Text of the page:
What’s gone wrong here? The key problem is that the AI has the wrong \(\mu\): the human is not behaving rationally in this situation. We know that the the true \(\mu\) is actually \(\mu'\), which encodes the fact that \(F\) (the forcible injection of heroin) actually overwrites the human’s “true” utility. Thus under \(\mu'\), the corresponding \(P'\) has \(P'(a_{++}|F,U)=1\) for all \(U\). Hence the information that \(F\to a_{++}\) is now vacuous, and doesn’t update the AI’s distribution over utility functions.

But note two very important things:

  1. The AI cannot update \(\mu\) based on observation. All human actions are compatible with \(\mu\)= “The human is rational” (it just requires more and more complex utilities to explain the actions). Thus getting \(\mu\) correct is not a problem on which the AI can learn in general. Getting better at predicting the human’s actions doesn’t make the AI better behaved: it makes it worse behaved.
  2. From the perspective of \(\mu\), the AI is treating the human utility function as if it was an unchanging historical fact that it cannot influence. From the perspective of the “true” \(\mu'\), however, the AI is behaving as if it were actively manipulating human preferences to make them easier to satisfy.

In future posts, I’ll be looking at different \(\mu\)’s, and how we might nevertheless start deducing things about them from human behaviour, given sensible update rules for the \(\mu\). What do we mean by update rules for \(\mu\)? Well, we could consider \(\mu\) to be a single complicated unchanging object, or a distribution of possible simpler \(\mu\)’s that update. The second way of seeing it will be easier for us humans to interpret and understand.

by Jessica Taylor 363 days ago | link

This significantly clarifies things, thanks for writing this up!

I still don’t think this is “manipulating human preferences to make them easier to satisfy”, though (and not just in a semantic sense; I think we disagree about what behavior results from this model).

In this model, you consider “compound” utility functions of the form “if AI administers heroin, then \(U_1\), else \(U_2\)”. Since the human doesn’t make decisions about whether the AI administers heroin to them, the AI is unable to distinguish the compound utility function “if AI administers heroin, then \(U_1\), else \(U_2\)” from the compound utility function “if AI administers heroin, then \(U_1 - 1000\), else \(U_2\)”; both compound utility functions make identical predictions about human behavior. If usually \(U_1 > U_2\) then the AI will administer heroin in the first case and not the second. But the AI could easily learn either compound utility function, depending on its prior. So we get undefined behavior here.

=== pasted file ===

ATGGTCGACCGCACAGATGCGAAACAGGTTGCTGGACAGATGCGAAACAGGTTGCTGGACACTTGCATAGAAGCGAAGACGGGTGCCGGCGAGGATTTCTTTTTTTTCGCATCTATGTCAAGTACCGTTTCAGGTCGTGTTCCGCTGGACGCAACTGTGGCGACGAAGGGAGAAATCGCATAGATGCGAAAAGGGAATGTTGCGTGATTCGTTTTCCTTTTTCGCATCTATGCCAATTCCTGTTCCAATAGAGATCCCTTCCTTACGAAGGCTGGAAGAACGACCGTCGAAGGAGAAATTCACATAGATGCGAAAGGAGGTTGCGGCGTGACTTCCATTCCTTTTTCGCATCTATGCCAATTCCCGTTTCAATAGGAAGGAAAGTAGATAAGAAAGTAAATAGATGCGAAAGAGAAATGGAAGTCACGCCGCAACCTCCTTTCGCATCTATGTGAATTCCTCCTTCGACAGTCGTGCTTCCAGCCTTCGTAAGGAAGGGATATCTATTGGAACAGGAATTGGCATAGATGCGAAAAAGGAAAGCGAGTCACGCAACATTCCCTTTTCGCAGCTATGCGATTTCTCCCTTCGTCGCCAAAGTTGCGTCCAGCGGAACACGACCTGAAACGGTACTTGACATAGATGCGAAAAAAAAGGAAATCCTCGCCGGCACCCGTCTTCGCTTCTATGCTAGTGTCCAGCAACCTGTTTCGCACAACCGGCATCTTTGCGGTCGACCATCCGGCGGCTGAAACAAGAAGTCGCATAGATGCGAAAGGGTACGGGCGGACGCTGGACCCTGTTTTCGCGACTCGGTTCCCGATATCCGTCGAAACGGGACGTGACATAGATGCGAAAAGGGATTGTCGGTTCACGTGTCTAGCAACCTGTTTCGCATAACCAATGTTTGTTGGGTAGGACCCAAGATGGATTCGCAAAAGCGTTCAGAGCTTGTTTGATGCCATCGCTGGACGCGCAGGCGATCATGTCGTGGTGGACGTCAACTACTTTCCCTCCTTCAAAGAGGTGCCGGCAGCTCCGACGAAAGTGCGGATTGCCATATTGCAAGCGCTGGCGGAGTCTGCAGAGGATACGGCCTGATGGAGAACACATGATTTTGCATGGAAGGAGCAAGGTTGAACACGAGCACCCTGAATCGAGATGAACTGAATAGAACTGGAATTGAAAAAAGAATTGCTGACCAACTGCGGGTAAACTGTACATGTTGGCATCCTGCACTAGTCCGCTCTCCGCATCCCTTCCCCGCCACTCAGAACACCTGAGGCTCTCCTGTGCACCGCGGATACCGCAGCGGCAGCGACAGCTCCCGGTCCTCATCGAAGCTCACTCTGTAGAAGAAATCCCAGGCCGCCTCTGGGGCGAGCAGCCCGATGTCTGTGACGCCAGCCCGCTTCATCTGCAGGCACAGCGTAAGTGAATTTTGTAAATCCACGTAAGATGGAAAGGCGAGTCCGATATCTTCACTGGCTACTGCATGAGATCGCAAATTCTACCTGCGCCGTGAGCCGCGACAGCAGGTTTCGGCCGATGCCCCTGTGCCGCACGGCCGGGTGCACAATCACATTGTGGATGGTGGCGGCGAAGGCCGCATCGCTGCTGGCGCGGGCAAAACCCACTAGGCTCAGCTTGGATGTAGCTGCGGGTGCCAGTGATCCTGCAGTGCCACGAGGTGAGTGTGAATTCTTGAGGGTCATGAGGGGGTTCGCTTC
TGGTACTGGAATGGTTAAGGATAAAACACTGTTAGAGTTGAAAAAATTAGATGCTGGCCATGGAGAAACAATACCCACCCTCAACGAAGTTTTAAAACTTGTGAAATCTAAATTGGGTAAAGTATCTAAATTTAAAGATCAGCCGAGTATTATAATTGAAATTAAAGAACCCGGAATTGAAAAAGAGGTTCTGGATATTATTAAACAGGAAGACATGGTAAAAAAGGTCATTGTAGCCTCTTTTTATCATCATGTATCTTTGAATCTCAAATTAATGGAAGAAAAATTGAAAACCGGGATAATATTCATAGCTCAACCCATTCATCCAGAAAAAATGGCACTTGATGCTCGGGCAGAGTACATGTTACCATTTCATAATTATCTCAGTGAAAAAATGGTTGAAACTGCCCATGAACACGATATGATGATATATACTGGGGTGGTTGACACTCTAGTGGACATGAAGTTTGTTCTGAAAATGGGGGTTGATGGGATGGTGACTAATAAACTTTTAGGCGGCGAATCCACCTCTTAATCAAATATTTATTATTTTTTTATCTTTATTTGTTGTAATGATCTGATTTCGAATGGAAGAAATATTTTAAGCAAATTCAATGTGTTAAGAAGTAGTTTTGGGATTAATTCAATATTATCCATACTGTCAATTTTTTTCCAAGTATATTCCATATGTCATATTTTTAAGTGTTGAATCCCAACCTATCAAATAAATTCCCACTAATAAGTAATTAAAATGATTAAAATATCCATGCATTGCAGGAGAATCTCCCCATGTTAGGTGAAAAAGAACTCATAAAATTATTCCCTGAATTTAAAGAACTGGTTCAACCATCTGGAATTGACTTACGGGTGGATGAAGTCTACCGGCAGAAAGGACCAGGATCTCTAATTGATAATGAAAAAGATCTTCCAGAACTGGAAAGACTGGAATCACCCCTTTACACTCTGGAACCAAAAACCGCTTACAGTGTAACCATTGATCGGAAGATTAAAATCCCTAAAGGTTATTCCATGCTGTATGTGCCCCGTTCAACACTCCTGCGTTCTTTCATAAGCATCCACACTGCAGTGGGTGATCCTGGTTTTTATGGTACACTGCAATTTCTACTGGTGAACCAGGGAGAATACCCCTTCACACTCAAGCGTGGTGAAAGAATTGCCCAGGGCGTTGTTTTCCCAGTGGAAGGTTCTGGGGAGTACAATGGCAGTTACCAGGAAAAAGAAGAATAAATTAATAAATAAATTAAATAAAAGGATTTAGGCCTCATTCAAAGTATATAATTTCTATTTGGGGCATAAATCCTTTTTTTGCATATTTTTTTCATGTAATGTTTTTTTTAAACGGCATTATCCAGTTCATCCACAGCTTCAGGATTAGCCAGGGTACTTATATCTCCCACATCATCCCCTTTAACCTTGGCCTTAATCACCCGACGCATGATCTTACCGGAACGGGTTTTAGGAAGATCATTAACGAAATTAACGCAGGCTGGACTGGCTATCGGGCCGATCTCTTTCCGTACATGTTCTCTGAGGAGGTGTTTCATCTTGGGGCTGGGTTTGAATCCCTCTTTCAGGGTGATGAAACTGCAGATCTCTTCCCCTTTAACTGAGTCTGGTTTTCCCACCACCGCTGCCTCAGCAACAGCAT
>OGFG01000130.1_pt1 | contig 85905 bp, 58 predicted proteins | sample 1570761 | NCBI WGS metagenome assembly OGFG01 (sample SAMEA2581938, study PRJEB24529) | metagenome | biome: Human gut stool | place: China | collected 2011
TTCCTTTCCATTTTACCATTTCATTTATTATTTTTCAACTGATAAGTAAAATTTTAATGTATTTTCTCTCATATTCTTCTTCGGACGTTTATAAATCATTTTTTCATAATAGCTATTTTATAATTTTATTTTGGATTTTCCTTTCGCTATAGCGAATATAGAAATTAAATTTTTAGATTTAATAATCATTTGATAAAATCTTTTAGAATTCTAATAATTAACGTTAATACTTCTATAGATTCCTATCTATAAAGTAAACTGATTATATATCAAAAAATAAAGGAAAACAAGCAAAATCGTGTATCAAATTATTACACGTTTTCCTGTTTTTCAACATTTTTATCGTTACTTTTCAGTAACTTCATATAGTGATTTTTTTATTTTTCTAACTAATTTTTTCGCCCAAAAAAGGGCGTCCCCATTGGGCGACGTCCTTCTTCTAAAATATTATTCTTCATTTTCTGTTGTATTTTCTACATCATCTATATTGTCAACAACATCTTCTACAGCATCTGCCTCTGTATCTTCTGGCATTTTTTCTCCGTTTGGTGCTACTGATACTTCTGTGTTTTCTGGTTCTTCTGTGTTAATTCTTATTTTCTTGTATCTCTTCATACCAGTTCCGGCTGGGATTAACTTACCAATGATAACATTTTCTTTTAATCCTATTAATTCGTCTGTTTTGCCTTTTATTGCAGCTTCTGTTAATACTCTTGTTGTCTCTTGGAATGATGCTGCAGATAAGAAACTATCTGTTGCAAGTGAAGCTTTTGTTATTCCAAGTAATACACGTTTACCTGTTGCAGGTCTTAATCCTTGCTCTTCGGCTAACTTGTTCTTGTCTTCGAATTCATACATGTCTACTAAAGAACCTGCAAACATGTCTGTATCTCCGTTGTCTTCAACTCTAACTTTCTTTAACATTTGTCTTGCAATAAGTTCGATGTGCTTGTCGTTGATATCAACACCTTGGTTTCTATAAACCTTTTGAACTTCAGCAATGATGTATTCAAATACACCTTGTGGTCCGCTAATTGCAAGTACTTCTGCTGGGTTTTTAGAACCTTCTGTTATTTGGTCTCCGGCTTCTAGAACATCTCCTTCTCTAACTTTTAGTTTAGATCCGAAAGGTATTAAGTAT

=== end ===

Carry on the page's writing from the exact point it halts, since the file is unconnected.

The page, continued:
We could consider a different case where there isn’t undefined behavior. Say the AI incidentally causes some event X whenever administering heroin. Then perhaps the compound utility functions are of the form “if X then \(U_1\) else \(U_2\)”. How do we distinguish “if X then \(U_1\) else \(U_2\)” from “if X then \(U_1 - 1000\) else \(U_2\)”? If the human is rational, then in the first case they will try to make X true, while in the second case they will try to make X false.

If the human doesn’t seek to manipulate X either way, then perhaps the conclusion is that both parts of the compound utility function are approximately as easy to satisfy (e.g. it’s “if X then \(U_1\) - 10 else \(U_2\)”, and \(U_1\) is generally 10 higher than \(U_2\). In this case there is no incentive to affect X, since the compound utility function values both sides equally.

So I don’t see a way of setting this up such that the AI’s behavior looks anything like “actively manipulating human preferences to make them easier to satisfy”.


by Stuart Armstrong 362 days ago | link

This was initially setup in the formalism of reward signals, with the idea that the AI could estimate the magnitude of the reward by subsequent human behaviour. The strong human behaviour for searching out heroin after \(F\) is therefore taken as evidence that the utility along that branch is higher than along the other one.


by Jessica Taylor 362 days ago | link

  1. Can we agree that this is “manipulating the human to cause them to have reward-seeking behavior” and not “manipulating the human so their preferences are easy to satisfy”? The second brings to mind things like making the human want the speed of light to be above 100 m/s, and we don’t have an argument for why this does that.

  2. Why is reward-seeking behavior evidence for getting high rewards when getting heroin, instead of evidence for getting negative rewards when not getting heroin?


by Stuart Armstrong 361 days ago | link